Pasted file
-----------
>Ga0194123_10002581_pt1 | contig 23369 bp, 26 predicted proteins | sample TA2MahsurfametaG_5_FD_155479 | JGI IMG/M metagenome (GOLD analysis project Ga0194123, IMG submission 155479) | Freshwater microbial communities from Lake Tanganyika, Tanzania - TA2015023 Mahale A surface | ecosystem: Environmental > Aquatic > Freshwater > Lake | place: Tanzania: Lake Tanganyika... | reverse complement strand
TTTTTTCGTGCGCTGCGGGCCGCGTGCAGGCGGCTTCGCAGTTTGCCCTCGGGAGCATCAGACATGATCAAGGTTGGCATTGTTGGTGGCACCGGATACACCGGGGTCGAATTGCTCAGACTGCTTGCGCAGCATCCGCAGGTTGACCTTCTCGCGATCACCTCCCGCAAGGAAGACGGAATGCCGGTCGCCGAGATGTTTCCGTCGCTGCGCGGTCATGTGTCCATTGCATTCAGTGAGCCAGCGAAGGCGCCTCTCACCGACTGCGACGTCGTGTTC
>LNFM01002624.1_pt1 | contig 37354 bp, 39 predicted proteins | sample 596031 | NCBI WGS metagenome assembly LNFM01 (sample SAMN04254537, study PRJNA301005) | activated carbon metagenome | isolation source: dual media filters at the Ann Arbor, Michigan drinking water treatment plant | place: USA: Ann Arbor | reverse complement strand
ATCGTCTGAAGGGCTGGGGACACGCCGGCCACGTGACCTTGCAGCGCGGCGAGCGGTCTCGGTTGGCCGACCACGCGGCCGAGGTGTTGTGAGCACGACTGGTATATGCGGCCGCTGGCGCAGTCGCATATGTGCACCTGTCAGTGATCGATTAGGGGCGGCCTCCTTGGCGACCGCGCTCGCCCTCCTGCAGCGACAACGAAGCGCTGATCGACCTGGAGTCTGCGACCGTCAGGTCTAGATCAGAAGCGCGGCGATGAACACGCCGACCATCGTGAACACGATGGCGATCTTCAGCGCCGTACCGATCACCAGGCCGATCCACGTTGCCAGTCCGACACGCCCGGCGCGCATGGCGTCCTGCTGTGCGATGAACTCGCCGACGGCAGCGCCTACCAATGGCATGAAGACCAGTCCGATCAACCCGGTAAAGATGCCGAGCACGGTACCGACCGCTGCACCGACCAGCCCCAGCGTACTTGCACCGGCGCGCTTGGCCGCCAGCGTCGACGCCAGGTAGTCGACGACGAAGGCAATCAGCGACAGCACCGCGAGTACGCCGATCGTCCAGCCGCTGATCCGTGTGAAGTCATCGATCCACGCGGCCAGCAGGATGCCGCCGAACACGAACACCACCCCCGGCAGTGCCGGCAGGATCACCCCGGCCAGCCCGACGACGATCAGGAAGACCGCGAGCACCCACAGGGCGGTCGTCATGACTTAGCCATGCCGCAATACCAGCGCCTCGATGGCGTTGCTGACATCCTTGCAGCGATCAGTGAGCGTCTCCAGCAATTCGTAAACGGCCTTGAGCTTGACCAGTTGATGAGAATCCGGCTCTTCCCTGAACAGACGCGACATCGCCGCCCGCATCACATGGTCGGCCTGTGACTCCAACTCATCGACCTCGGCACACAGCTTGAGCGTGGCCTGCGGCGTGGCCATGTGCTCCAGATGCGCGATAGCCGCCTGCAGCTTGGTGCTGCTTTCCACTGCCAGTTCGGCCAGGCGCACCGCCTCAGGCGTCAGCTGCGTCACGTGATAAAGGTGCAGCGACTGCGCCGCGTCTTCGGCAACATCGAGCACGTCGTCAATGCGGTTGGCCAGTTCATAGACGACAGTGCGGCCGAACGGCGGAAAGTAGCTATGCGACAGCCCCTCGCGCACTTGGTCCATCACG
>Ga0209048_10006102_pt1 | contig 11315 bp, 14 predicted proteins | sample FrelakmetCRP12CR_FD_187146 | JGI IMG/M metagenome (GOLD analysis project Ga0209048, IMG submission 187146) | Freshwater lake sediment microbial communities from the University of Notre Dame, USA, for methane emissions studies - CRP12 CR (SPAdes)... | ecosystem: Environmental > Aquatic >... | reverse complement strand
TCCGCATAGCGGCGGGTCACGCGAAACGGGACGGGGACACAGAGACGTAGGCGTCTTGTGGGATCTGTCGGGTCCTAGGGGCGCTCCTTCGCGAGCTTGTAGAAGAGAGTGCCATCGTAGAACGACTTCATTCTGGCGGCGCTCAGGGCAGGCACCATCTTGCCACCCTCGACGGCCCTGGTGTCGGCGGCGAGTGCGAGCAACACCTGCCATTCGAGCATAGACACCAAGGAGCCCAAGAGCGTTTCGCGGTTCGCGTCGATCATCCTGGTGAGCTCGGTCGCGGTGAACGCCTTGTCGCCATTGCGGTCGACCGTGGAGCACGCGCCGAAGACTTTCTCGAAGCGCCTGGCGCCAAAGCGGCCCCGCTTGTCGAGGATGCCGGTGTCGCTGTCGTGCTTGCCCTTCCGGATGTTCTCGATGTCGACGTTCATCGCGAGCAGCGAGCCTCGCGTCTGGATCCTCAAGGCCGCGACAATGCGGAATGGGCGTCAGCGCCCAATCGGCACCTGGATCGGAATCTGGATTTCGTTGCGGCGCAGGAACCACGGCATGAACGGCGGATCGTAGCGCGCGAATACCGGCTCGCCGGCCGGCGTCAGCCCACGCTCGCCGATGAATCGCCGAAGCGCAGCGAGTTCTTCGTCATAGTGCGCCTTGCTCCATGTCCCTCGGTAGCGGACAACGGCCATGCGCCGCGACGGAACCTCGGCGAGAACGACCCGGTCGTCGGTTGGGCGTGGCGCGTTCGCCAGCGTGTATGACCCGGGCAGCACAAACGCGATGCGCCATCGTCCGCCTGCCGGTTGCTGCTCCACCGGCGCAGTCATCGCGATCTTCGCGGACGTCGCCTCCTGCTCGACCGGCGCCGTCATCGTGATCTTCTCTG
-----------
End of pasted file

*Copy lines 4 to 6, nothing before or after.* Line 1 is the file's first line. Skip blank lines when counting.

ATCGTCTGAAGGGCTGGGGACACGCCGGCCACGTGACCTTGCAGCGCGGCGAGCGGTCTCGGTTGGCCGACCACGCGGCCGAGGTGTTGTGAGCACGACTGGTATATGCGGCCGCTGGCGCAGTCGCATATGTGCACCTGTCAGTGATCGATTAGGGGCGGCCTCCTTGGCGACCGCGCTCGCCCTCCTGCAGCGACAACGAAGCGCTGATCGACCTGGAGTCTGCGACCGTCAGGTCTAGATCAGAAGCGCGGCGATGAACACGCCGACCATCGTGAACACGATGGCGATCTTCAGCGCCGTACCGATCACCAGGCCGATCCACGTTGCCAGTCCGACACGCCCGGCGCGCATGGCGTCCTGCTGTGCGATGAACTCGCCGACGGCAGCGCCTACCAATGGCATGAAGACCAGTCCGATCAACCCGGTAAAGATGCCGAGCACGGTACCGACCGCTGCACCGACCAGCCCCAGCGTACTTGCACCGGCGCGCTTGGCCGCCAGCGTCGACGCCAGGTAGTCGACGACGAAGGCAATCAGCGACAGCACCGCGAGTACGCCGATCGTCCAGCCGCTGATCCGTGTGAAGTCATCGATCCACGCGGCCAGCAGGATGCCGCCGAACACGAACACCACCCCCGGCAGTGCCGGCAGGATCACCCCGGCCAGCCCGACGACGATCAGGAAGACCGCGAGCACCCACAGGGCGGTCGTCATGACTTAGCCATGCCGCAATACCAGCGCCTCGATGGCGTTGCTGACATCCTTGCAGCGATCAGTGAGCGTCTCCAGCAATTCGTAAACGGCCTTGAGCTTGACCAGTTGATGAGAATCCGGCTCTTCCCTGAACAGACGCGACATCGCCGCCCGCATCACATGGTCGGCCTGTGACTCCAACTCATCGACCTCGGCACACAGCTTGAGCGTGGCCTGCGGCGTGGCCATGTGCTCCAGATGCGCGATAGCCGCCTGCAGCTTGGTGCTGCTTTCCACTGCCAGTTCGGCCAGGCGCACCGCCTCAGGCGTCAGCTGCGTCACGTGATAAAGGTGCAGCGACTGCGCCGCGTCTTCGGCAACATCGAGCACGTCGTCAATGCGGTTGGCCAGTTCATAGACGACAGTGCGGCCGAACGGCGGAAAGTAGCTATGCGACAGCCCCTCGCGCACTTGGTCCATCACG
>Ga0209048_10006102_pt1 | contig 11315 bp, 14 predicted proteins | sample FrelakmetCRP12CR_FD_187146 | JGI IMG/M metagenome (GOLD analysis project Ga0209048, IMG submission 187146) | Freshwater lake sediment microbial communities from the University of Notre Dame, USA, for methane emissions studies - CRP12 CR (SPAdes)... | ecosystem: Environmental > Aquatic >... | reverse complement strand
TCCGCATAGCGGCGGGTCACGCGAAACGGGACGGGGACACAGAGACGTAGGCGTCTTGTGGGATCTGTCGGGTCCTAGGGGCGCTCCTTCGCGAGCTTGTAGAAGAGAGTGCCATCGTAGAACGACTTCATTCTGGCGGCGCTCAGGGCAGGCACCATCTTGCCACCCTCGACGGCCCTGGTGTCGGCGGCGAGTGCGAGCAACACCTGCCATTCGAGCATAGACACCAAGGAGCCCAAGAGCGTTTCGCGGTTCGCGTCGATCATCCTGGTGAGCTCGGTCGCGGTGAACGCCTTGTCGCCATTGCGGTCGACCGTGGAGCACGCGCCGAAGACTTTCTCGAAGCGCCTGGCGCCAAAGCGGCCCCGCTTGTCGAGGATGCCGGTGTCGCTGTCGTGCTTGCCCTTCCGGATGTTCTCGATGTCGACGTTCATCGCGAGCAGCGAGCCTCGCGTCTGGATCCTCAAGGCCGCGACAATGCGGAATGGGCGTCAGCGCCCAATCGGCACCTGGATCGGAATCTGGATTTCGTTGCGGCGCAGGAACCACGGCATGAACGGCGGATCGTAGCGCGCGAATACCGGCTCGCCGGCCGGCGTCAGCCCACGCTCGCCGATGAATCGCCGAAGCGCAGCGAGTTCTTCGTCATAGTGCGCCTTGCTCCATGTCCCTCGGTAGCGGACAACGGCCATGCGCCGCGACGGAACCTCGGCGAGAACGACCCGGTCGTCGGTTGGGCGTGGCGCGTTCGCCAGCGTGTATGACCCGGGCAGCACAAACGCGATGCGCCATCGTCCGCCTGCCGGTTGCTGCTCCACCGGCGCAGTCATCGCGATCTTCGCGGACGTCGCCTCCTGCTCGACCGGCGCCGTCATCGTGATCTTCTCTG